WADA President Sir Craig Reedie has admitted some IFs may need encouragement to pursue cases ©Getty Images

International Federations (IFs) may need encouragement in pursuing cases stemming from the Moscow Laboratory data but the World Anti-Doping Agency (WADA) is prepared to take them on if they are unable to, according to President Sir Craig Reedie.

Sir Craig told insidethegames at the Annual Symposium here that WADA was ready to help IFs in building cases against those involved in the Russian doping scheme and had already identified those who might struggle to do so.

It marks a softening of the stance at last year's symposium, where WADA officials reminded international governing bodies that they are prepared to challenge them in the courts if they do not prosecute cases against individual Russian athletes.

The International Association of Athletics Federations and the International Biathlon Union are among the only federations to have punished Russian athletes using data from the Moscow Laboratory and evidence detailed in the McLaren Report.

"The actual identification of cases and getting the IFs to do it may involve some encouragement and if not we are prepared to do it ourselves," Sir Craig, whose term as WADA President comes to an end in November, said.

"Yes, that will run on but they are specific cases and it won't affect WADA in the way we have been affected in the past three or four years.

"We have a lot of information on what has happened to date so we know the enthusiastic IFs, we know the ones that struggle and perhaps don't have the quality of legal advice that we have.

"What we will do is we will identify every one with an anti-doping rule violation and we will do as many as we feasibly can.

"We are doing quite a lot of the work at the moment and we may have to do it ourselves."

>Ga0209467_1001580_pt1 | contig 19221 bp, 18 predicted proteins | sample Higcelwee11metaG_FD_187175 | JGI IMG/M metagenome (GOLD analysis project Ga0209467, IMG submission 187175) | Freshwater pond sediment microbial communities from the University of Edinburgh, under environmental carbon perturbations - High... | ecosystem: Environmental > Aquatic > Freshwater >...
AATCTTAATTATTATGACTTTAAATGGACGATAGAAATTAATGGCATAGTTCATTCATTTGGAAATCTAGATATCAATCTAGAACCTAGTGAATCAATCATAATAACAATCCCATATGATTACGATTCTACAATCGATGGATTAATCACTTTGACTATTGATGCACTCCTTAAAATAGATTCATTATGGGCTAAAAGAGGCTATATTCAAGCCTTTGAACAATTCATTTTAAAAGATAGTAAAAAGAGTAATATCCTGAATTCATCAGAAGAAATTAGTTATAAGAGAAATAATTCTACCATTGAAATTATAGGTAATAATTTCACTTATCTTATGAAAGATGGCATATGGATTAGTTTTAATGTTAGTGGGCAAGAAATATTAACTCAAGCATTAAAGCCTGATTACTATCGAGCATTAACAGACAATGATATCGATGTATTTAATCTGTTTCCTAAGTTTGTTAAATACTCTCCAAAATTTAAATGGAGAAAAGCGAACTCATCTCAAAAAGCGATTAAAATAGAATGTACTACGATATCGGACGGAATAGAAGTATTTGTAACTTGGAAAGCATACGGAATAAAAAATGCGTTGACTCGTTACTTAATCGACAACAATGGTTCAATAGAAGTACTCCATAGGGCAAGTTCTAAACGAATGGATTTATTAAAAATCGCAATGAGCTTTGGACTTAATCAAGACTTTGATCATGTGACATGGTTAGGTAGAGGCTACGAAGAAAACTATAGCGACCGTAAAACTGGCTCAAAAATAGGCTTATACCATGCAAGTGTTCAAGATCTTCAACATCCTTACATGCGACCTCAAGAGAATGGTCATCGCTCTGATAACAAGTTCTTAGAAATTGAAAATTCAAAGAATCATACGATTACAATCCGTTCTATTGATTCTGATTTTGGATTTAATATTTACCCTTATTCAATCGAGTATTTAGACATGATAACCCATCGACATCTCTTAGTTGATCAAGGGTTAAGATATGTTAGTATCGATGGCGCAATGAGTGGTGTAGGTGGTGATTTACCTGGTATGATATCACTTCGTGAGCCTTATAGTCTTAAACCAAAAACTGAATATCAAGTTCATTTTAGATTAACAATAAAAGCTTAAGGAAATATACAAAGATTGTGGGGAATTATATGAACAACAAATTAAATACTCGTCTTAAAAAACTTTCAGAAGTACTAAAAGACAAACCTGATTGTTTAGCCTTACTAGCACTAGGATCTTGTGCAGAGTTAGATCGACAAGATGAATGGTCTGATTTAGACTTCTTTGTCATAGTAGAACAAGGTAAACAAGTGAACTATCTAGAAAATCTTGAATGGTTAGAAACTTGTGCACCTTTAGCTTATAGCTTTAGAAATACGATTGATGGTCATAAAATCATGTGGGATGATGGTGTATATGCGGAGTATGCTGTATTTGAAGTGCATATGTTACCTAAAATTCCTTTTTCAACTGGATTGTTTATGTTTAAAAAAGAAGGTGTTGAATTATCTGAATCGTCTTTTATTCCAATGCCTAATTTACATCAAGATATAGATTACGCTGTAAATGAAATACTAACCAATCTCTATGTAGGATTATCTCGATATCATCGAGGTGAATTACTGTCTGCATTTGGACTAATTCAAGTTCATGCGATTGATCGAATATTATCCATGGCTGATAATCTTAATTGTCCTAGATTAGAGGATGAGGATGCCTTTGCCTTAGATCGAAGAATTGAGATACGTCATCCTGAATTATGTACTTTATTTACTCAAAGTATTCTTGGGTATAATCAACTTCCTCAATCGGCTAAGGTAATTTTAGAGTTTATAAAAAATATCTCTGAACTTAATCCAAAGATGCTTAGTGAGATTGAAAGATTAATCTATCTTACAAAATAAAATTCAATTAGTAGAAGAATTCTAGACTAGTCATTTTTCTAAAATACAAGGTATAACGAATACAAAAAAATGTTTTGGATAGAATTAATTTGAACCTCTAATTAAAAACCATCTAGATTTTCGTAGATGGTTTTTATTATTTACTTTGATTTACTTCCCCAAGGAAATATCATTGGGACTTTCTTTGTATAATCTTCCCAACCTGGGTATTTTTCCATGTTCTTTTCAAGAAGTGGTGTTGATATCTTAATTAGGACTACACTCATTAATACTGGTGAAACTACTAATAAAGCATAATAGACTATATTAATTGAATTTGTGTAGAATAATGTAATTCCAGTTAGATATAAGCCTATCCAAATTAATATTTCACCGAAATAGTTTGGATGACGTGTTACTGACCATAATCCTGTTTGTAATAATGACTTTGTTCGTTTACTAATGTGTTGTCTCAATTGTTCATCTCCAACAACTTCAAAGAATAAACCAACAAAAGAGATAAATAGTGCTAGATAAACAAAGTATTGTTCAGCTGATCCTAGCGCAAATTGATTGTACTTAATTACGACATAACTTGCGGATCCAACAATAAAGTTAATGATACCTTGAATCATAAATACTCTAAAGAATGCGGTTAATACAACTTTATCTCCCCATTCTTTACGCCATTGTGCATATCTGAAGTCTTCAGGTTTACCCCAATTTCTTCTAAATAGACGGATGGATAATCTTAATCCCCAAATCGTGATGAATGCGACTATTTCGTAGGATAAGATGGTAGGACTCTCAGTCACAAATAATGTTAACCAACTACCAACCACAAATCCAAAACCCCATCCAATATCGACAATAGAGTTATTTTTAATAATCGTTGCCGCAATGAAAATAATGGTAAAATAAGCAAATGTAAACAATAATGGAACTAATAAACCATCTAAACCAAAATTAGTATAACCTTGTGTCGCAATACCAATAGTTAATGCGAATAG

WADA is currently in the process of analysing the Moscow Laboratory data after it extracted the information from the facility ©Getty Images
WADA is currently in the process of analysing the Moscow Laboratory data after it extracted the information from the facility ©Getty Images

WADA last week announced it had finished uploading the data it extracted from Moscow Laboratory in January and had begun the process of analysing the 24 terabytes of information collected from the facility, which is expected to take two to three months.

WADA officials are assessing the data to ensure it is authentic and Russia has been warned its suspension will be reinstated and the country's athletes could miss the Tokyo 2020 Olympic Games if any issues are found.

Russian authorities also have to allow reanalysis of samples required by WADA by June 30 or similar sanctions could be triggered.

The organisation has consistently claimed the data will enable it to catch more Russian drugs cheats while potentially clearing others implicated in the country's widespread doping scandal.

Russian authorities initially missed a December 31 deadline to grant WADA access to the laboratory, prompting calls from some circles for the nation to be sanctioned again.

But a team from WADA was eventually allowed into the building to extract the data 10 days later.

Once the data has been authenticated, WADA will start with the strongest cases and have pledged to support IFs in their attempt to go after Russians involved in the doping scheme.

Sir Craig said during his keynote speech here yesterday that it would be a "game-changer" if the data was found to be authentic and genuine.

He claimed it would be "absolutely crucial to build strong cases against cheats and exonerate other athletes suspected of having participated in widespread doping".